CORPORATION:
A legal entity created by the registration of appropriate incorporating documents with the supervising government office. May be private (ownership held by specific individuals and not traded on a public stock exchange) or public (shares traded on stock exchange). Shareholders are protected from liability for the actions of the corporation. Corporations may enter contracts and own property.

CORPOREAL:
Tangible.

CORRECTING DEED:
A legal instrument registered specifically to amend an earlier deed by correcting errors in that earlier deed.

COST APPROACH:
An appraisal method where a property’s value is estimated using the cost of the property plus cost of all improvements, minus depreciation.

COST ESTIMATING:
Predicting the total cost of a construction project by estimating, in advance, the actual costs of all elements in the project, including legal fees, labour, permits, materials etc.

COST PLUS CONTRACT:
An agreement with a contractor or builder which sets the contractor’s compensation for the project as a percentage of the total cost of all labour and materials.

CO-TENANCY:
When more than one person owns a piece of property. Title will be held by the owners as Joint Tenants (each owns the land equally and, in the event of the death of one of the owners, the survivors continue to share title equally by right of survivorship) or as Tenants in Common (each owner has title to a specific percentage of the land and may sell, mortgage, or bequeath her interest to a third party without consent of the other owners).

COUNTEROFFER:
An answer to an offer. If a prospective Purchaser presents an offer to purchase a property to the owner of the property, that owner may accept the offer as it stands, reject it outright or respond with a “counteroffer” which changes certain terms of the original offer. Making a counteroffer, at law, entails rejection of the original offer. The Purchaser may then counteroffer back, making changes to the owner’s counteroffer. Sometimes, the process of counteroffering is referred to as “signing back” the offer.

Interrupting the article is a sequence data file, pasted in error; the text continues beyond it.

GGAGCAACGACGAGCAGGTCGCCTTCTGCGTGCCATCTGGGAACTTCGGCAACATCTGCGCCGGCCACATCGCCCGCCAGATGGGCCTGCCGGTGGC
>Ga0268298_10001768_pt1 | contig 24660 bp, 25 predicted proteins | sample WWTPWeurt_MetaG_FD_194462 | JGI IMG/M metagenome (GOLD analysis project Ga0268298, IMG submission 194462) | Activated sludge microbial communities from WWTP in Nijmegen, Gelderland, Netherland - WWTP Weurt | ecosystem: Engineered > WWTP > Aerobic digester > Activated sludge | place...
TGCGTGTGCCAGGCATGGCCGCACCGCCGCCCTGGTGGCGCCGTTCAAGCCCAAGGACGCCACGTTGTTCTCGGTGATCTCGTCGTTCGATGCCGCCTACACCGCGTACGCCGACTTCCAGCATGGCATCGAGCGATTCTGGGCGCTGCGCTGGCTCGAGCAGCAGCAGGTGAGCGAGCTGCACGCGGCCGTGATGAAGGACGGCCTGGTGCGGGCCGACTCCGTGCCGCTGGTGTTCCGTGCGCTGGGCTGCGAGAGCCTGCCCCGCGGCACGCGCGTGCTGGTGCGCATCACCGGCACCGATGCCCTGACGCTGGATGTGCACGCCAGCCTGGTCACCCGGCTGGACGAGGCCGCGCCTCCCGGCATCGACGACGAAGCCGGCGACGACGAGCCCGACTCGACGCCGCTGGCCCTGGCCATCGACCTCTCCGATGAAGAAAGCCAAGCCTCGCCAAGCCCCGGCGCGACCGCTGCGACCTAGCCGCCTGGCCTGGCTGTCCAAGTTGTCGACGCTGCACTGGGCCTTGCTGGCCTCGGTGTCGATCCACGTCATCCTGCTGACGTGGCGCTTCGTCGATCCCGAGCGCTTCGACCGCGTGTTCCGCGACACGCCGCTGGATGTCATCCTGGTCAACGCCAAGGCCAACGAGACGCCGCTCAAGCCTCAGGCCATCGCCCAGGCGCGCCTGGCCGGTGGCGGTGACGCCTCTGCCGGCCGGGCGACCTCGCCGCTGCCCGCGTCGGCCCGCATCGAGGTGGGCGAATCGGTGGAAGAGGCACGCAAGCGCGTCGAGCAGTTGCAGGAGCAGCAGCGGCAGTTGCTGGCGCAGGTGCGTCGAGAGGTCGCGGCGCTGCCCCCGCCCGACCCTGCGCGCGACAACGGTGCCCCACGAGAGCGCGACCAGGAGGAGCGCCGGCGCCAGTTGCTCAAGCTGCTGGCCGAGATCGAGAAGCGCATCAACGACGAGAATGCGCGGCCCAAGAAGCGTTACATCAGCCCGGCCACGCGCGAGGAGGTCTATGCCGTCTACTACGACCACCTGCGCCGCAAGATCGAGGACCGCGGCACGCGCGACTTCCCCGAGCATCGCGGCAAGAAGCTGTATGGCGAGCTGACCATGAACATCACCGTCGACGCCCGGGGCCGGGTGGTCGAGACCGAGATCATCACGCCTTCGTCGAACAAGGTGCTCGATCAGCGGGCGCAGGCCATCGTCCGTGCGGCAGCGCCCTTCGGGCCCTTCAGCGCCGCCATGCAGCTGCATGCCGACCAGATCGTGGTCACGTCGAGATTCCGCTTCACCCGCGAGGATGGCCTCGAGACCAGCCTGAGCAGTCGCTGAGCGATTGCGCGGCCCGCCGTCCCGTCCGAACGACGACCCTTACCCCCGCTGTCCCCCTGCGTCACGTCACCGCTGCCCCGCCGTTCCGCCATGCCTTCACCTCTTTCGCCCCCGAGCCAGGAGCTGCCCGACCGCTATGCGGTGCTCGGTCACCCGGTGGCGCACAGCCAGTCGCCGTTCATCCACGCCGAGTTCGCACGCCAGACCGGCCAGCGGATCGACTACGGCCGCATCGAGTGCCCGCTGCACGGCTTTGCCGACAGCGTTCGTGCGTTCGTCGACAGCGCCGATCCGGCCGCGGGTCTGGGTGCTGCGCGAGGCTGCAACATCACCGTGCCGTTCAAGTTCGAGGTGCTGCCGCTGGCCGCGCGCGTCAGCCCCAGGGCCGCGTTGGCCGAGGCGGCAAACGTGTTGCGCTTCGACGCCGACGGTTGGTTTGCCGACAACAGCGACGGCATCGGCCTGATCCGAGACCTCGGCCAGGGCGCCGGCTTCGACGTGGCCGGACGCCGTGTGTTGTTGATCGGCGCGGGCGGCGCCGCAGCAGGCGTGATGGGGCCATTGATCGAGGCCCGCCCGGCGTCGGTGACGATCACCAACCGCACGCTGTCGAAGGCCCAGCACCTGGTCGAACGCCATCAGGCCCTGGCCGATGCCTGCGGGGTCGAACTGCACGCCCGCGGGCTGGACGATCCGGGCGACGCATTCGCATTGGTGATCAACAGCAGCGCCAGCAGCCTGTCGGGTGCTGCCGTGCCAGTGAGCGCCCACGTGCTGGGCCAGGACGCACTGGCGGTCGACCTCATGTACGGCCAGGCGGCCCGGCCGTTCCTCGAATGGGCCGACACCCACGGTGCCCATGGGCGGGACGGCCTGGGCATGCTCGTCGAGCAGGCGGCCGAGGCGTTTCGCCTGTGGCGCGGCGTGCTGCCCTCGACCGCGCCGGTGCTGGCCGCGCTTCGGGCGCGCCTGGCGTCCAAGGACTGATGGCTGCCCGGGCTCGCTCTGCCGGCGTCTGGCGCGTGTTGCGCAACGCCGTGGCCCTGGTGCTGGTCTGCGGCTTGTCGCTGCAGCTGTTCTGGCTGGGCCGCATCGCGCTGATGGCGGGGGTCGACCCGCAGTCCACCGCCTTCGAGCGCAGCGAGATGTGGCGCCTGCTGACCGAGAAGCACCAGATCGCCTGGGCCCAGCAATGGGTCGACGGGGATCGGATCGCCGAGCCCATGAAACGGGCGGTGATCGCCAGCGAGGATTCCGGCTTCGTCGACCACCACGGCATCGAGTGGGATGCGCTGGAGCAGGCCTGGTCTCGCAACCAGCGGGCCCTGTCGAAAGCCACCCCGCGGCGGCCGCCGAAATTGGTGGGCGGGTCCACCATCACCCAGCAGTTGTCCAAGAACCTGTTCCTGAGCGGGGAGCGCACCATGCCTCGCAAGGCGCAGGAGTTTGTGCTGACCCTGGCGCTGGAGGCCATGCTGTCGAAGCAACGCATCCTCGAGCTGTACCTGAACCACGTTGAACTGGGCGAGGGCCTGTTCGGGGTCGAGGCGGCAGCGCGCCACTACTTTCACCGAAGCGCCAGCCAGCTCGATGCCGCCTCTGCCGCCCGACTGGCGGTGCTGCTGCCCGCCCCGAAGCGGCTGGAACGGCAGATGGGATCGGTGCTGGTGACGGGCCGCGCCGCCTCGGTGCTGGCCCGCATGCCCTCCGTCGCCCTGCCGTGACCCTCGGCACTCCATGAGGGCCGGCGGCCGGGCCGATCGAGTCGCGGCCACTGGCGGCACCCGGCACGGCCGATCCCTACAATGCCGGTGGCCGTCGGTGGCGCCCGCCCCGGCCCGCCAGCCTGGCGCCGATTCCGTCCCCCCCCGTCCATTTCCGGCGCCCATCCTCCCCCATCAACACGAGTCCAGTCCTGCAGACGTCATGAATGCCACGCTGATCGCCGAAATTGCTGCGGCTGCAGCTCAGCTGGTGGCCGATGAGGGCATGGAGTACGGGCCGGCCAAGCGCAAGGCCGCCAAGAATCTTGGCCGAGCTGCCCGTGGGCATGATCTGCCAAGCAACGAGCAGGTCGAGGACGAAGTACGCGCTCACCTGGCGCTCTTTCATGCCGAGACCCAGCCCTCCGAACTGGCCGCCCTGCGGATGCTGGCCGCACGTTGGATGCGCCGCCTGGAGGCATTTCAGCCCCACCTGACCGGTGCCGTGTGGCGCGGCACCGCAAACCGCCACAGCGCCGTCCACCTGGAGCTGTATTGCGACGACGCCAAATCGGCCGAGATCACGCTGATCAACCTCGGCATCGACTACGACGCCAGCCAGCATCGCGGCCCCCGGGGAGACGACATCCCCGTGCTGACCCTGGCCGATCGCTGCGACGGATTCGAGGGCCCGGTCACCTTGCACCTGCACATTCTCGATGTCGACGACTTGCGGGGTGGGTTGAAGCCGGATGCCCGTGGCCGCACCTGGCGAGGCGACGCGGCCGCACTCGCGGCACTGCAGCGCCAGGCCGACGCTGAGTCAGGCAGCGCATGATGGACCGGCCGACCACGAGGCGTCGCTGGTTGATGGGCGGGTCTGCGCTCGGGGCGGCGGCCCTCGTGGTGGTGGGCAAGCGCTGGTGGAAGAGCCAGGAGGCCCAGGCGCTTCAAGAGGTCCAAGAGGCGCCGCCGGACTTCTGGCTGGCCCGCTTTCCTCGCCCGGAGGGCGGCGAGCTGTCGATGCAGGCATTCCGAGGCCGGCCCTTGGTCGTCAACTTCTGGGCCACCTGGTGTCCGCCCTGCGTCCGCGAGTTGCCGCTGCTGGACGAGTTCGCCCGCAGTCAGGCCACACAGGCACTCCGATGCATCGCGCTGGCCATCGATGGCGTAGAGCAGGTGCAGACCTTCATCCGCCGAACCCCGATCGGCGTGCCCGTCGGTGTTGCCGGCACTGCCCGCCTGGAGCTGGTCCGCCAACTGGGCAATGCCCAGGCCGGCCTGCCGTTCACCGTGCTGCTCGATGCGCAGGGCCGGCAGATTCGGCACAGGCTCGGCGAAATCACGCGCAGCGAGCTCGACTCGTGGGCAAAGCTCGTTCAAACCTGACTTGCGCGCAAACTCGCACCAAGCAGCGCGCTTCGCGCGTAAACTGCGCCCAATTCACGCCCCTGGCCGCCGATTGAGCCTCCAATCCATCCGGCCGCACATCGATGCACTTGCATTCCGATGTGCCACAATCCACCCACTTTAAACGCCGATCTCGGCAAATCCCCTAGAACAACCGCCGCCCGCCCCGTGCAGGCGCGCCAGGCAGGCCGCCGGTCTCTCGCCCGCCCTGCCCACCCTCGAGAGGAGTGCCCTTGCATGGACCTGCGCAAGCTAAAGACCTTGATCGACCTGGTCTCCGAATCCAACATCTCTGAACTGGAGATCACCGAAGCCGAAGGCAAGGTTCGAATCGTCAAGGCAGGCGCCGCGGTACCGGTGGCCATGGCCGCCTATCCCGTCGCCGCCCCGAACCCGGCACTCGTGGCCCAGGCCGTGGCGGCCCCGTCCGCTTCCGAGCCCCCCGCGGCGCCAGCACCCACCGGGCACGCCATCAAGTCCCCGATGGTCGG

COUNTY:
A territorial division of land in a geographic region (state or province). Similar to Regions and Regional Municipality.

COVENANT:
A promise contained in a contract or agreement; agreements written into deeds and other instru­ments promising performance or non-performance of certain acts or stipulating certain uses or restrictions on the property.

COVENANT RUNNING WITH THE LAND:
A covenant that is literally attached to the land and binds present and future owners to the requirements of the covenant. In new developments, such covenants may be restrictive: the owner is not allowed to alter grading patterns of the land, or erect new fences, or put up TV aerials, or to change the colour of the exterior of the house. Such restrictive covenants may be enforced by a Homeowners’ Association.

CREATIVE FINANCING:
An arrangement for the financing of the purchase of a property which is outside the normal practice of residential financing.

CREDIT:
1. The ability to access money, to use money prior to earning it.
2. The accounting term for a liability or for equity, entered on the right side of the ledger.
3. As a verb, to allot for the benefit of a person (i.e. You must credit the Purchaser on closing for the deposit paid).

CREDIT HISTORY:
A statement of the debts and obligations, whether current or past, of a person which helps a lender to assess the risk of a loan to that person.

CREDIT LIFE INSURANCE:
A form of insurance which is designed specifically to pay out the debts of the insured person in case of their death.

CREDIT LIMIT:
The maximum amount available to a person under a loan, credit card or other borrowing arrangement.

CREDIT RATING:
Based on an analysis of a person’s credit history, an evaluation of that person’s ability to manage a new debt or debts overall.

CREDIT RISK:
The potential for a borrower to fail to live up to her obligations under a loan arrangement.

CREDITOR:
Any person to whom money is owed. May be secured (the debt has been registered against the property of the debtor) or unsecured.

CROWN GRANT (CROWN PATENT):
The original grant of a tract of land from the Canadian Government to a land owner. May contain reservations to the Crown which still bind the land and all subsequent owners.

CUL-DE-SAC:
French term for a “dead-end street”. A street which meets another street at one end but is closed at the other, such that little traffic will travel down it and the property owners enjoy excellent privacy.

CUMULATIVE INTEREST:
The total amount charged as interest on a loan or mortgage to a certain date.

CUSTOM BUILDER:
A builder or developer who specializes in creating homes to the specifications and requirements of individual land owners.